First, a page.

Garrison Keillor Says He Was Fired for Putting Hand on ‘Woman’s Bare Back’

“I meant to pat her back”

Garrison Keillor

Garrison Keillor has weighed in on being fired by Minnesota Public Radio for “inappropriate behavior with an individual who worked with him.”

The former “A Prairie Home Companion” host told the Minnesota Star Tribune in an email on Wednesday he was fired for touching a “woman’s bare back.”

“I put my hand on a woman’s bare back. I meant to pat her back after she told me about her unhappiness and her shirt was open and my hand went up it about six inches,” said Keillor in an email to the Minnesota Star Tribune. “She recoiled. I apologized. I sent her an email of apology later and she replied that she had forgiven me and not to think about it. We were friends. We continued to be friendly right up until her lawyer called.”

Keillor started the renowned weekly variety show in 1974 and hosted until last year, when he passed “APHC” onto current host Chris Thile. “A Prairie Home Companion” was often set in the fictional town of Lake Wobegon — “where all the women are strong, all the men are good-looking, and all the children are above average.” The show blended humor, musical acts, and parody with Keillor at the helm. It also inspired 2006’s “Prairie Home Companion,” the last film directed by Robert Altman.

Keillor added a joke in his email to the Star: “Getting fired is a real distinction in broadcasting and I’ve waited fifty years for the honor. All of my heroes got fired. I only wish it could’ve been for something more heroic.”

Earlier on Wednesday, Minnesota Public Radio released a statement, saying it had fired Keillor after hiring an outside law firm to investigate the allegations. MPR declined to expand on the “inappropriate behavior” Keillor was fired for in an email to TheWrap.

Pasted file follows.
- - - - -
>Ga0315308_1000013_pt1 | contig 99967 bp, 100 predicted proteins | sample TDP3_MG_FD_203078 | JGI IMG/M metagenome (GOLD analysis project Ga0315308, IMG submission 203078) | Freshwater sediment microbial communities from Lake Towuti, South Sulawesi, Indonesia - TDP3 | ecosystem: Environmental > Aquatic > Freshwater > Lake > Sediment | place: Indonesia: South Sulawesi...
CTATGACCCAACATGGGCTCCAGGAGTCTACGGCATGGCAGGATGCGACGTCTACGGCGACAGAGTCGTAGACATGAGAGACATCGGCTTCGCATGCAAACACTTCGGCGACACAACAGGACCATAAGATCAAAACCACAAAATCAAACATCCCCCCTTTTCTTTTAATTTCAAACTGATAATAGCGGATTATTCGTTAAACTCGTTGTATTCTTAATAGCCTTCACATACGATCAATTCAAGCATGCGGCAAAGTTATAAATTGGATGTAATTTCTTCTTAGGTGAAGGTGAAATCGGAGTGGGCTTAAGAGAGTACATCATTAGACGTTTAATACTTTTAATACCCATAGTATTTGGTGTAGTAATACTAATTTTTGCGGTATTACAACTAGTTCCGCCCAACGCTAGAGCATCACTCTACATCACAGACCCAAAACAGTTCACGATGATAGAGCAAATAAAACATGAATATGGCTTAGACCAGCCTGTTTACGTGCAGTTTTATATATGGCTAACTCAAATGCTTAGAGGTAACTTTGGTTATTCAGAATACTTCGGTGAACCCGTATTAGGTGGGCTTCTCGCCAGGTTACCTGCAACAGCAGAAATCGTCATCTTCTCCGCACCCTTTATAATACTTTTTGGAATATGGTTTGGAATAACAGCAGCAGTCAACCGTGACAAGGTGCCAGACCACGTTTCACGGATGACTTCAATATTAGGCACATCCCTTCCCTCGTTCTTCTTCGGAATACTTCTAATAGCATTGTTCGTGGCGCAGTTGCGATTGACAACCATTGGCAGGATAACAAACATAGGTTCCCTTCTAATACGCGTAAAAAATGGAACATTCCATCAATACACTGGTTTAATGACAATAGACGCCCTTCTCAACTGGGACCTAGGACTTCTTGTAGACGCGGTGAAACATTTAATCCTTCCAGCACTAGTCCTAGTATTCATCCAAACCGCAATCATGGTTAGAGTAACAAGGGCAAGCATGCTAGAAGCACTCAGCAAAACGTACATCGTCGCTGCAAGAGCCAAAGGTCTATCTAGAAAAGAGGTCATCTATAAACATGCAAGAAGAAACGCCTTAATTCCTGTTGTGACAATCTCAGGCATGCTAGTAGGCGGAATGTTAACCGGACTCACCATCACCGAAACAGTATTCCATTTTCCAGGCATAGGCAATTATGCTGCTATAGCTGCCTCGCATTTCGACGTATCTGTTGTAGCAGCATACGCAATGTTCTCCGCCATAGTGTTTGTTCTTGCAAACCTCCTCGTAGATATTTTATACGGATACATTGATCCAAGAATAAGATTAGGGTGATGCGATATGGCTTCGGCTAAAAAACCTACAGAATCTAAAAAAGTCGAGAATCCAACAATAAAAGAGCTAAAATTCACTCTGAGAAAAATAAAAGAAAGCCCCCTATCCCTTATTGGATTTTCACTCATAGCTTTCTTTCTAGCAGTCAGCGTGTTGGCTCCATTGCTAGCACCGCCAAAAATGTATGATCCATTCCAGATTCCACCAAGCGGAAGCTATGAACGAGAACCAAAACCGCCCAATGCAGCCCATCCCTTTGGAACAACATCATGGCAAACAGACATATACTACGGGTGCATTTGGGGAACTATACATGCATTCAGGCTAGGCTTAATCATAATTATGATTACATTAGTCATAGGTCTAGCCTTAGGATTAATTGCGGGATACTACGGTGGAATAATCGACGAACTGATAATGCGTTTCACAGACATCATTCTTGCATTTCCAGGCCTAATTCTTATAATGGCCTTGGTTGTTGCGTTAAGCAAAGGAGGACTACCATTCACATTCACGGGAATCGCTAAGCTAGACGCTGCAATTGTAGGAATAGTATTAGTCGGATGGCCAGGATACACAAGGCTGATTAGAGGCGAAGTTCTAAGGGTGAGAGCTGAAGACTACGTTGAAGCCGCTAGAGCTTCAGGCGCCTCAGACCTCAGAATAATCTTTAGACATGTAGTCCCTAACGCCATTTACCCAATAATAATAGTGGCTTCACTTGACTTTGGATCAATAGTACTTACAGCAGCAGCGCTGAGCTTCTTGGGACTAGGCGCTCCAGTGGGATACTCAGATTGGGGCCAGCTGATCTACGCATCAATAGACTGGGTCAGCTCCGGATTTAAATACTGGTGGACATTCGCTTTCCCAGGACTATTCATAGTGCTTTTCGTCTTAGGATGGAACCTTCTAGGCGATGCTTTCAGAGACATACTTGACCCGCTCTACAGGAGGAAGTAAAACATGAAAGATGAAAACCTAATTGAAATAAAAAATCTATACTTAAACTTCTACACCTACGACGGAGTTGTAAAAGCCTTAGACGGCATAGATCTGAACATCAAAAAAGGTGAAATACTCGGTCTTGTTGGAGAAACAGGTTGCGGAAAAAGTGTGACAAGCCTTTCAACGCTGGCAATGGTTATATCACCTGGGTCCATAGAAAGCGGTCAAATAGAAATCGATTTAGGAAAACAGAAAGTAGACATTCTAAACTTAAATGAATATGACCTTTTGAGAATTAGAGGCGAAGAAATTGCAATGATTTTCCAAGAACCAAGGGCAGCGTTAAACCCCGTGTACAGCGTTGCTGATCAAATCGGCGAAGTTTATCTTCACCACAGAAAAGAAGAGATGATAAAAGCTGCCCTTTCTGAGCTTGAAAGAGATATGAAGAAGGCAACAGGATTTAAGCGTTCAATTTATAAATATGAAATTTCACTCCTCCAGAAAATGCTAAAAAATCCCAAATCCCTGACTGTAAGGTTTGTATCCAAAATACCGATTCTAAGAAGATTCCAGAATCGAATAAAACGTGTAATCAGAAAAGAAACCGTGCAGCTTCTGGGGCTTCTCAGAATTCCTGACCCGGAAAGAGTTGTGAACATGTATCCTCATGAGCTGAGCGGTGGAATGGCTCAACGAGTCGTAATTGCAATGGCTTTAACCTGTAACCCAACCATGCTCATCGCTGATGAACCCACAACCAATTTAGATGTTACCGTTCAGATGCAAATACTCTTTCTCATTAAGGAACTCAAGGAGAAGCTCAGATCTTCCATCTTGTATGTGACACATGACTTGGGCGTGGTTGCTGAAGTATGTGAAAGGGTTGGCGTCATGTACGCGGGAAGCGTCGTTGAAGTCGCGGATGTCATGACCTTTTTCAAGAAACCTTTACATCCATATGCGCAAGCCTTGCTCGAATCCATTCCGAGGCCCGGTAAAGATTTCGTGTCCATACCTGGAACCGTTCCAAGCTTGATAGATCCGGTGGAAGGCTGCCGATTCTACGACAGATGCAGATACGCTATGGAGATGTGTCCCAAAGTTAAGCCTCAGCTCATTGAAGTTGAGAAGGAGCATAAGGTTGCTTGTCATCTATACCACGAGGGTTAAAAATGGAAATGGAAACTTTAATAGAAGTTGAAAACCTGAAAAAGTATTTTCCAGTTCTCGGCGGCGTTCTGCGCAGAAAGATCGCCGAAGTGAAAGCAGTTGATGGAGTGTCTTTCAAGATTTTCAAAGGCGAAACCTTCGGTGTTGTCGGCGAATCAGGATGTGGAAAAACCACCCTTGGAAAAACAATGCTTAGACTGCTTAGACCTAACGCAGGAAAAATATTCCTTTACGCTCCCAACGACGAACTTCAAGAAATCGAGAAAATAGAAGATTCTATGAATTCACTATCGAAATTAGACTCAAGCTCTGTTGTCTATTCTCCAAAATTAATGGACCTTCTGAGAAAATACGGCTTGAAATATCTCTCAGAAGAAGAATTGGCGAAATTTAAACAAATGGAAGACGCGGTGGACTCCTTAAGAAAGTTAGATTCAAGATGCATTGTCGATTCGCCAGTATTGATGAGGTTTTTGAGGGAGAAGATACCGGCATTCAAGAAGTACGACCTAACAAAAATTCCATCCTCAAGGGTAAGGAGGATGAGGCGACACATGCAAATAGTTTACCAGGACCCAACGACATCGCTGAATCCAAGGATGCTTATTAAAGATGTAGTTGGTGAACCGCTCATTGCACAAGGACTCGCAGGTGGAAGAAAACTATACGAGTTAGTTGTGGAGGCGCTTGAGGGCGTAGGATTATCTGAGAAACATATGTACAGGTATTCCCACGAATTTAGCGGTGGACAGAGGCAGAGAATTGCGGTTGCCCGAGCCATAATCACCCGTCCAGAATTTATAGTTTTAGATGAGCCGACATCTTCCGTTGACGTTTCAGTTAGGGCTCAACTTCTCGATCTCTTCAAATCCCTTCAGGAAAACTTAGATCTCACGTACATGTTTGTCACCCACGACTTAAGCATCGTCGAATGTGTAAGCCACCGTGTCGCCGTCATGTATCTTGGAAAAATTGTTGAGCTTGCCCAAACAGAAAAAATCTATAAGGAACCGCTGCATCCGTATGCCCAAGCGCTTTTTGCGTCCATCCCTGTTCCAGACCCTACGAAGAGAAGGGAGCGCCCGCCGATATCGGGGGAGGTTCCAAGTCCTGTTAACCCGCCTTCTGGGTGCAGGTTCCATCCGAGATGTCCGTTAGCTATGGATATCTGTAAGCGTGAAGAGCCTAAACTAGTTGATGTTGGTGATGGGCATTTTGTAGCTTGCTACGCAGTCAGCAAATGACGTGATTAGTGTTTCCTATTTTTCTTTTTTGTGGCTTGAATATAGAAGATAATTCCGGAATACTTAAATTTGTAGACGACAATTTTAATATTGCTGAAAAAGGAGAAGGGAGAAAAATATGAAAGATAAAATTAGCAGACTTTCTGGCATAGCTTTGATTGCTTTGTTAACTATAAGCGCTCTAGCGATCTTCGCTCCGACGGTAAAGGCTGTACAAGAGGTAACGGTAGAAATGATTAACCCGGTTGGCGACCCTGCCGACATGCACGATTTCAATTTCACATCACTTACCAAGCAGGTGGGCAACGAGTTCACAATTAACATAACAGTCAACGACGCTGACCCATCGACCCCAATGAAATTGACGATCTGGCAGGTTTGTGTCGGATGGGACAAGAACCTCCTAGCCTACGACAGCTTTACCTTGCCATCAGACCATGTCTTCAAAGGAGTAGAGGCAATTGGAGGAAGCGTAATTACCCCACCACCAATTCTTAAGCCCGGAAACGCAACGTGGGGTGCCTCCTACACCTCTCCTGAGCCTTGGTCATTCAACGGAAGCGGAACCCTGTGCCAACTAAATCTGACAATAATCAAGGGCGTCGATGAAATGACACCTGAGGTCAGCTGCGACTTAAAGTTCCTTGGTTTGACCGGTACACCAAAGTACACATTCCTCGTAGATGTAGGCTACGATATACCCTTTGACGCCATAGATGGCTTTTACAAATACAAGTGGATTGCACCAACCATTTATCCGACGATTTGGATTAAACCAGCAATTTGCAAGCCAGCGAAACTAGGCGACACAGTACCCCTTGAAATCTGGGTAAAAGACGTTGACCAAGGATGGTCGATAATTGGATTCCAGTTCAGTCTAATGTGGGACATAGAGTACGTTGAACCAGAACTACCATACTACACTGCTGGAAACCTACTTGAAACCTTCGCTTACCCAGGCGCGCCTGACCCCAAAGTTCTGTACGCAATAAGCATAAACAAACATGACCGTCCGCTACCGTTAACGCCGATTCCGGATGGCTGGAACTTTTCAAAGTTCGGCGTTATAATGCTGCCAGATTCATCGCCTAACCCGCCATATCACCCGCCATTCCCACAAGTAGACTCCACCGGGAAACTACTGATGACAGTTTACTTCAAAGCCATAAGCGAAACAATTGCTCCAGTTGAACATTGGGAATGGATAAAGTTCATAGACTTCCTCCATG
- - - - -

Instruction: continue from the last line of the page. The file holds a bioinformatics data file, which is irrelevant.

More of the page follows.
“Last month, MPR was notified of the allegations which relate to Mr. Keillor’s conduct while he was responsible for the production of A Prairie Home Companion (APHC). MPR President Jon McTaggart immediately informed the MPR Board Chair, and a special Board committee was appointed to provide oversight and ongoing counsel,” read the statement. “In addition, MPR retained an outside law firm to conduct an independent investigation of the allegations. Based on what we currently know, there are no similar allegations involving other staff. The attorney leading the independent investigation has been conducting interviews and reviewing documents, and the investigation is still ongoing.”

MPR and American Public Radio also announced they’ll be purging their stations of anything tied to Keillor; “A Prairie Home Companion” will be renamed, old episodes hosted by Keillor will stop being rebroadcast, and “all business relationships” would be severed immediately with the 75-year-old host.